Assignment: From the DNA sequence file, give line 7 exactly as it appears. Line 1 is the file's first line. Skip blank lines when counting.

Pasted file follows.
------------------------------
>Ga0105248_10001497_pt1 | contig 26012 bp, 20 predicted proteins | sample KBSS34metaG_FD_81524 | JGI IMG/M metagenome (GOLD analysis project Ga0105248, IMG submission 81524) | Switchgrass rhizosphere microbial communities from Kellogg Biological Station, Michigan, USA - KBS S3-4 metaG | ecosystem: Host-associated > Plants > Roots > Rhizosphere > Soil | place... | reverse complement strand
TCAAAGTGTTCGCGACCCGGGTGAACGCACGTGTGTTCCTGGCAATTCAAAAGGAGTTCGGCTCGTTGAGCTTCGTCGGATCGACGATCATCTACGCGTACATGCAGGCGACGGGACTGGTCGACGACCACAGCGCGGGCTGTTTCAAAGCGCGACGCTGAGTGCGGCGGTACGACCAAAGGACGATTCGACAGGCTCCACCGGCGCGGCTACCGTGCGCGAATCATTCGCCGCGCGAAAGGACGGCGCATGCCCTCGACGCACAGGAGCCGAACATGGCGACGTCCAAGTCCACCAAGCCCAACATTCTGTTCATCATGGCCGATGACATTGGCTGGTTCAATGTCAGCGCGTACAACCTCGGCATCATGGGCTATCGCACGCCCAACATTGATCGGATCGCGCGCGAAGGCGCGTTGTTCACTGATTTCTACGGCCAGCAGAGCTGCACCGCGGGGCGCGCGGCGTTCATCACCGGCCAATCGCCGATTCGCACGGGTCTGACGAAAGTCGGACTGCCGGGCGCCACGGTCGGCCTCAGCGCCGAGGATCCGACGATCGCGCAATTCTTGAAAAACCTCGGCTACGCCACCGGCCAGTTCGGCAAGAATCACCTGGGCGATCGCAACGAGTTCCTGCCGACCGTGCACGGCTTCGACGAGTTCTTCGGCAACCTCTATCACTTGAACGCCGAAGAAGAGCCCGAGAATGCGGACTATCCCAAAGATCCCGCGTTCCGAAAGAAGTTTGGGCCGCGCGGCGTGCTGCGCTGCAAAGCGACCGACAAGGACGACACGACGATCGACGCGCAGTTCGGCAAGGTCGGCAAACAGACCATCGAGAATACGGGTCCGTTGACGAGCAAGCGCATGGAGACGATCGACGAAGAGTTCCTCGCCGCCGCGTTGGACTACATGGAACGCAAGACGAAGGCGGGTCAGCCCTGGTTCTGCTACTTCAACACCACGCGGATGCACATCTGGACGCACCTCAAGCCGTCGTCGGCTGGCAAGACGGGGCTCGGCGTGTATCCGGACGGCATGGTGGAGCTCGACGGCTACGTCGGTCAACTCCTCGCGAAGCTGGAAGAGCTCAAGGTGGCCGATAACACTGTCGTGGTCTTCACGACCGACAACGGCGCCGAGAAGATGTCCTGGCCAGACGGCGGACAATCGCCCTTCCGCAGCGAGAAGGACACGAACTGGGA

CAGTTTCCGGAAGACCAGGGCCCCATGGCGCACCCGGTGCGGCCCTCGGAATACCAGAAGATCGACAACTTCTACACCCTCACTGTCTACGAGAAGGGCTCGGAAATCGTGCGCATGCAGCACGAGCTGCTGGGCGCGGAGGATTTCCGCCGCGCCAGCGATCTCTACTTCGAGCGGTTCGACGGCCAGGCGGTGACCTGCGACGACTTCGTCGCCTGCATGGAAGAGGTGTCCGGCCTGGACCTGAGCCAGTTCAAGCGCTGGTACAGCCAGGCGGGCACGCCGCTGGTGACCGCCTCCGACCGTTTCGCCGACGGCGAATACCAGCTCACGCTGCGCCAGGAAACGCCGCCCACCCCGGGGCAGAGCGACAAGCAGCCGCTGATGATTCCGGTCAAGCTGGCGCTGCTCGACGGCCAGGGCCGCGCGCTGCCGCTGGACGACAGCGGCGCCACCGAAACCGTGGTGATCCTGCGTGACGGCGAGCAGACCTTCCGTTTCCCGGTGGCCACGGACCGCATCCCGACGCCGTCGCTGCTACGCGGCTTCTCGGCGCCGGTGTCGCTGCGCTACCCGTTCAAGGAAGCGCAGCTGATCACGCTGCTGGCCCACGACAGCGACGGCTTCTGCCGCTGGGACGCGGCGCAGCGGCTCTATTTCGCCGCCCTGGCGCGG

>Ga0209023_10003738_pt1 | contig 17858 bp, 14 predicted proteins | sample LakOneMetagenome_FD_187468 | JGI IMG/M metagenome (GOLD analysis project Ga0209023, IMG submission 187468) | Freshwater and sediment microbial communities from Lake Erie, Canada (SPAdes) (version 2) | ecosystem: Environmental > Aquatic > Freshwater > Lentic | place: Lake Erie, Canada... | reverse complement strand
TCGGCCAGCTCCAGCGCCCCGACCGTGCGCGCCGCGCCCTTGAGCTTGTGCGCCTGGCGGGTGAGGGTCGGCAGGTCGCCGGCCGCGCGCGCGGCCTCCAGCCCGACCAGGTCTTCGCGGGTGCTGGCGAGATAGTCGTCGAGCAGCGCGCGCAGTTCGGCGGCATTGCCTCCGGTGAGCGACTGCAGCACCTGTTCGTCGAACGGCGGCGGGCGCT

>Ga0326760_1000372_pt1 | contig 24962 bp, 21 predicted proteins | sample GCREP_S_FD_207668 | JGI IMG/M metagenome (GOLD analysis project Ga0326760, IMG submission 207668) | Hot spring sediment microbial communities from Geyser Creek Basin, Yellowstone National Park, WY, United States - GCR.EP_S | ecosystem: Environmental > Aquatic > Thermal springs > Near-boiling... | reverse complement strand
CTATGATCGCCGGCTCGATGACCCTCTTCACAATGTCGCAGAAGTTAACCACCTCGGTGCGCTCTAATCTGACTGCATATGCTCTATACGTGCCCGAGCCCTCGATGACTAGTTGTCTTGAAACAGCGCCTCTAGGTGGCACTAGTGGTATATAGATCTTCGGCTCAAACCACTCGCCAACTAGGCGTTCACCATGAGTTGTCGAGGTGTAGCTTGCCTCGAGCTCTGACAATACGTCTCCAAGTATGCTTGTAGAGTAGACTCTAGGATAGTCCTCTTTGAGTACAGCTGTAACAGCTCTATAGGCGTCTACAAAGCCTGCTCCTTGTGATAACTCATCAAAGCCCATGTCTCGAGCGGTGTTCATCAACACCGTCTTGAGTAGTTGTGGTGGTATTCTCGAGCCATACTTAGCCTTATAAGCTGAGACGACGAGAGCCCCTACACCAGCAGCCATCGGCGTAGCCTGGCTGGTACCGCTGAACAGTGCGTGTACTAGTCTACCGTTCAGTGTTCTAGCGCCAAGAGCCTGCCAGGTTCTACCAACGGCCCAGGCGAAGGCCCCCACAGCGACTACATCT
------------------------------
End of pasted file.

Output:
CTATGATCGCCGGCTCGATGACCCTCTTCACAATGTCGCAGAAGTTAACCACCTCGGTGCGCTCTAATCTGACTGCATATGCTCTATACGTGCCCGAGCCCTCGATGACTAGTTGTCTTGAAACAGCGCCTCTAGGTGGCACTAGTGGTATATAGATCTTCGGCTCAAACCACTCGCCAACTAGGCGTTCACCATGAGTTGTCGAGGTGTAGCTTGCCTCGAGCTCTGACAATACGTCTCCAAGTATGCTTGTAGAGTAGACTCTAGGATAGTCCTCTTTGAGTACAGCTGTAACAGCTCTATAGGCGTCTACAAAGCCTGCTCCTTGTGATAACTCATCAAAGCCCATGTCTCGAGCGGTGTTCATCAACACCGTCTTGAGTAGTTGTGGTGGTATTCTCGAGCCATACTTAGCCTTATAAGCTGAGACGACGAGAGCCCCTACACCAGCAGCCATCGGCGTAGCCTGGCTGGTACCGCTGAACAGTGCGTGTACTAGTCTACCGTTCAGTGTTCTAGCGCCAAGAGCCTGCCAGGTTCTACCAACGGCCCAGGCGAAGGCCCCCACAGCGACTACATCT